Singleleaf pinyon communities does not carry fire well, and fire return intervals of several hundred years are considered typical [6,7]. For example, singleleaf pinyon communities in the San Bernardino Mountains have experienced long-interval stand-replacement fires both before and during suppression with an estimated fire interval of 450 years, resulting in a mosaic of small scattered patches within uniform old-growth stands across the landscape [8,9]
Burning in pinyon-juniper woodlands requires at least 600 to 700 lb/acre of
fine fuel . In the absence of fire and the presence of grazing, tree densities have increased and undergrowth is so sparse in many areas that surface fuels do not support fire [9,10,11,12,14]
. Susceptibility to fire depends on the stage of development of the pinyon stand. In young stands, enough shrubby and herbaceous vegetation often exists to carry fire over extensive areas. As the stand develops, understory vegetation becomes too sparse to carry fire, and the trees generally are too widely spaced to carry a crown fire except with the aid of extremely high winds (5). Thus, fire is ordinarily confined to younger stands and to a few individual lightning-struck trees in older stands.
In short, fire suppression efforts over the period of 30 -40 years have had a minimal impact on the pinyon forests. However, massive vegetation conversion projects, prescribed burning, rangeland improvement projects have radically altered the region, as grassland development for cattle grazing has been the primary focus of land managers in the Western United States and the Nevada District as a whole. The fine fuel load of grasses, in particularly cheatgrass is the true cause of the catastrophic wild fire problem in Nevada.
While the plan addresses cheat grass as a primary fire culprit, the vast amount of action, in terms of treatment is on other species of plants. In short, the plan correctly points out the problem, but rather than address the problem, it goes about its decades old cut the trees and make more range solutions. In short, this plan does next to nothing to correct the catastrophic circumstances creating the flash fuel loads. In fact the plan erroneously states that "live biomass" represents high fuel loads and greater risk of large fires. I will gladly provide citations on fuel loads and moisture content of live vegetation, in comparison to fine flash fuels, such as cheatgrass.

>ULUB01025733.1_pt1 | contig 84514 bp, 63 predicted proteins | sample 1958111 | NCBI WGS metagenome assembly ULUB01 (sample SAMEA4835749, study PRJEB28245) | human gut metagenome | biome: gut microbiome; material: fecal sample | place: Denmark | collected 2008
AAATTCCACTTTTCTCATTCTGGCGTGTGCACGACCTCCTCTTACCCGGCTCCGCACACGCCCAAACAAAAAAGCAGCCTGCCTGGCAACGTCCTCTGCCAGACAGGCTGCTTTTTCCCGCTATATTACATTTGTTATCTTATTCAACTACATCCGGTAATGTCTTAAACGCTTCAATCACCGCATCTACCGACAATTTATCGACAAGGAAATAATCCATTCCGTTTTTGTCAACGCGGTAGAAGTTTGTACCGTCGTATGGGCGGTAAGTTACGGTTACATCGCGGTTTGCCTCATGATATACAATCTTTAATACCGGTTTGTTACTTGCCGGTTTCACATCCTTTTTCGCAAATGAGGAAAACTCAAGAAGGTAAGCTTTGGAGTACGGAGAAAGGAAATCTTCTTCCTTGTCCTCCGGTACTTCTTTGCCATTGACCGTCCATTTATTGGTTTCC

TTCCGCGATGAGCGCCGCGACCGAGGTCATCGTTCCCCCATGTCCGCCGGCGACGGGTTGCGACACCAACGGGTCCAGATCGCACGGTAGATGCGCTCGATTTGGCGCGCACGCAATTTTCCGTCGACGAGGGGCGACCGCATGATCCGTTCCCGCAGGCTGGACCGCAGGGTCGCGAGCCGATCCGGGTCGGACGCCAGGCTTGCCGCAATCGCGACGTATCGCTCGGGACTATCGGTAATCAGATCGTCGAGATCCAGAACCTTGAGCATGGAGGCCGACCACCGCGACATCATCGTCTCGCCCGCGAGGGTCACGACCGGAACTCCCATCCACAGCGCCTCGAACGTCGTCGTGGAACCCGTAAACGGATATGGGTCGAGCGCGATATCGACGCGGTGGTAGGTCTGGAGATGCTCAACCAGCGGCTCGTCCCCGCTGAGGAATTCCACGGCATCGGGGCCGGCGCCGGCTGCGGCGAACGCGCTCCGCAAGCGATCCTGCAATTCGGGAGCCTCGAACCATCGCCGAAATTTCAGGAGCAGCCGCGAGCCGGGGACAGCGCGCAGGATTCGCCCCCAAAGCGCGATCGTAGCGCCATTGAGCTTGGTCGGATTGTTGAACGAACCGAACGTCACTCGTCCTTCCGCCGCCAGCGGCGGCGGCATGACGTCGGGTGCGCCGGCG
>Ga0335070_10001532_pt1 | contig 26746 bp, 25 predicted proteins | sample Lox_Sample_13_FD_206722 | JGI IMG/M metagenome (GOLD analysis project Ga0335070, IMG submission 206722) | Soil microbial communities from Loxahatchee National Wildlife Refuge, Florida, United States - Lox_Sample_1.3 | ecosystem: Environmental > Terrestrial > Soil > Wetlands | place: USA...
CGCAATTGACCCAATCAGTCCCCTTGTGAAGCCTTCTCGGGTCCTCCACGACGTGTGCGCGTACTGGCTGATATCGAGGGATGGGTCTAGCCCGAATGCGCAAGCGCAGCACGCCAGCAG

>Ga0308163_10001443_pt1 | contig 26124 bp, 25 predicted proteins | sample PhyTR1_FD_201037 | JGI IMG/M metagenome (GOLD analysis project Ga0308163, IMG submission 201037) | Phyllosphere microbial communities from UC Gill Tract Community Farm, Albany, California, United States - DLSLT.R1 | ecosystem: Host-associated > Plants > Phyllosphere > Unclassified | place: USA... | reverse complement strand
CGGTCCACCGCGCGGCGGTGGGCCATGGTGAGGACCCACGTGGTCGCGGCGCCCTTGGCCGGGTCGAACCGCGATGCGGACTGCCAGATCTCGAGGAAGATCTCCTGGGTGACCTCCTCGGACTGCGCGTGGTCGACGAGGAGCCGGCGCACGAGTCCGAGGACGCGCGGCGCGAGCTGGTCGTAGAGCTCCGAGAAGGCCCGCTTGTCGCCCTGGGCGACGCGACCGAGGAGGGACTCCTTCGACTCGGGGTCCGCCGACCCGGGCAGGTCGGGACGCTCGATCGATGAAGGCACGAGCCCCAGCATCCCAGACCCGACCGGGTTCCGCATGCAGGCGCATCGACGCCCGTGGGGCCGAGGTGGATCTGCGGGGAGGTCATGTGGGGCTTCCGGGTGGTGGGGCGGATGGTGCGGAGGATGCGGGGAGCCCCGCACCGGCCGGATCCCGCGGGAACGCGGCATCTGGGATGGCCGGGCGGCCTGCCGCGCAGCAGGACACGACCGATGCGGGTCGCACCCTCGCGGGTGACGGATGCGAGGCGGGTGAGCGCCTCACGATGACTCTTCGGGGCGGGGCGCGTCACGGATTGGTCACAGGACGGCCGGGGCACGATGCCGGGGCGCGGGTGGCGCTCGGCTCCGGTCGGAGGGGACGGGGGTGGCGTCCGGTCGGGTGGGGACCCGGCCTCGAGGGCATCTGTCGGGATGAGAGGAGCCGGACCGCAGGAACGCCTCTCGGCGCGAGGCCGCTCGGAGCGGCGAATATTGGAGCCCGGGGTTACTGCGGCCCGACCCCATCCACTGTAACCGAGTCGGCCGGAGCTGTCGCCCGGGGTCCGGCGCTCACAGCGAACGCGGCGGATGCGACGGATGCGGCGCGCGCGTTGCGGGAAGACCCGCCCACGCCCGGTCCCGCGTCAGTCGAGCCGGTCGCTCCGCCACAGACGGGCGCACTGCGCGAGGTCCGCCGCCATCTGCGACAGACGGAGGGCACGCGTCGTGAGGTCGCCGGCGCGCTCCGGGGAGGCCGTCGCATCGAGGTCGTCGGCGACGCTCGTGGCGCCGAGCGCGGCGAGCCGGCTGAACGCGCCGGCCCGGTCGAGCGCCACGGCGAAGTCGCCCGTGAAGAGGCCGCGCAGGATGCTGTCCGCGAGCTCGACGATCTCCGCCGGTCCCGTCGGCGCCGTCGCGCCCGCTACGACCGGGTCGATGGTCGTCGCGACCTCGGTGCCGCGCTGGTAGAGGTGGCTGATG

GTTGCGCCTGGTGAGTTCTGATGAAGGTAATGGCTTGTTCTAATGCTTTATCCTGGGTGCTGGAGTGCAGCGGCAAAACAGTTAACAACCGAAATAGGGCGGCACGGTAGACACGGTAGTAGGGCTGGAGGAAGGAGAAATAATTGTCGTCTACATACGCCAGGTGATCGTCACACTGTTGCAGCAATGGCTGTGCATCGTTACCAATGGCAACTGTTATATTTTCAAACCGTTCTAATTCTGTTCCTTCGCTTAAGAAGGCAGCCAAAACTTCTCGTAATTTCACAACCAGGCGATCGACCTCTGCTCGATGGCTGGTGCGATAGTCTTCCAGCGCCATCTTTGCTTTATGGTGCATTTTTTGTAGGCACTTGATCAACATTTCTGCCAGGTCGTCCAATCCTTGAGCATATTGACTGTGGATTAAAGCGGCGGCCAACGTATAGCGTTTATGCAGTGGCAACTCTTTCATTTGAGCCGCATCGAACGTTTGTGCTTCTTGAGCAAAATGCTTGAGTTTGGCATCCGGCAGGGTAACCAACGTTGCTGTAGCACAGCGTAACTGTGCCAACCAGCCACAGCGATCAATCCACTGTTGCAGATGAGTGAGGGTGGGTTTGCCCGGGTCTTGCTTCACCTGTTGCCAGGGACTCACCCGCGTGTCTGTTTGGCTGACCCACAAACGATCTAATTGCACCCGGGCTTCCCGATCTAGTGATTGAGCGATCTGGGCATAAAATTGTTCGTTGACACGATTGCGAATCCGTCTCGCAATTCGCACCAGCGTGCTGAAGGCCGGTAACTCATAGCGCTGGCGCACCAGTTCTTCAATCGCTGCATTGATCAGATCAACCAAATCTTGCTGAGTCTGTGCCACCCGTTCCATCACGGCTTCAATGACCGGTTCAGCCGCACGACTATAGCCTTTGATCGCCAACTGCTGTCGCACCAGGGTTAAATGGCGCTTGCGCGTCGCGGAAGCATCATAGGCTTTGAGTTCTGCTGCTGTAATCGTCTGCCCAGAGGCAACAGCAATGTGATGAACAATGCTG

Looking back into 2001 to fires in the Elko area, the Buffalo Complex fires consisted of the Buffalo Fire and Hot Lake Fire, both located about two miles south of Midas, Nevada. These fires covered 93,092 acres, yet this plan states, "fire history is minimal" p2-24, A1 Urban Interface. That, like most large Nevada fires was a grassland fire:
"At first, firefighters weren't sure what there was to save, as they traveled through parched range land and alongside the treeless Snowstorm Mountains and over drying creeks. This wasn't at all like the tall timber fires of the Pacific Northwest, where flames leap across trees and shoot 100 feet into the air. Here they saw fire sweeping across a desert floor that from a distance didn't even appear flammable." (LA Times 8/17/01)
Eight-hundred firefighters received military assistance in battling this fire at a cost ofcost $1.7 Million. Similarly, the Spaulding fire was located thirty miles southwest of Winnemucca, Nevada, near the Clear Creek Fire occurred the same year. The Spaulding Fire burned through desert country with cheat grass, sagebrush and juniper. Small patches of forest, about 12% of the area inside the fire perimeter of 75,137 acres burned at higher elevations. Why treat trees (live biomass), when it is flash fuel which is the source of the problem?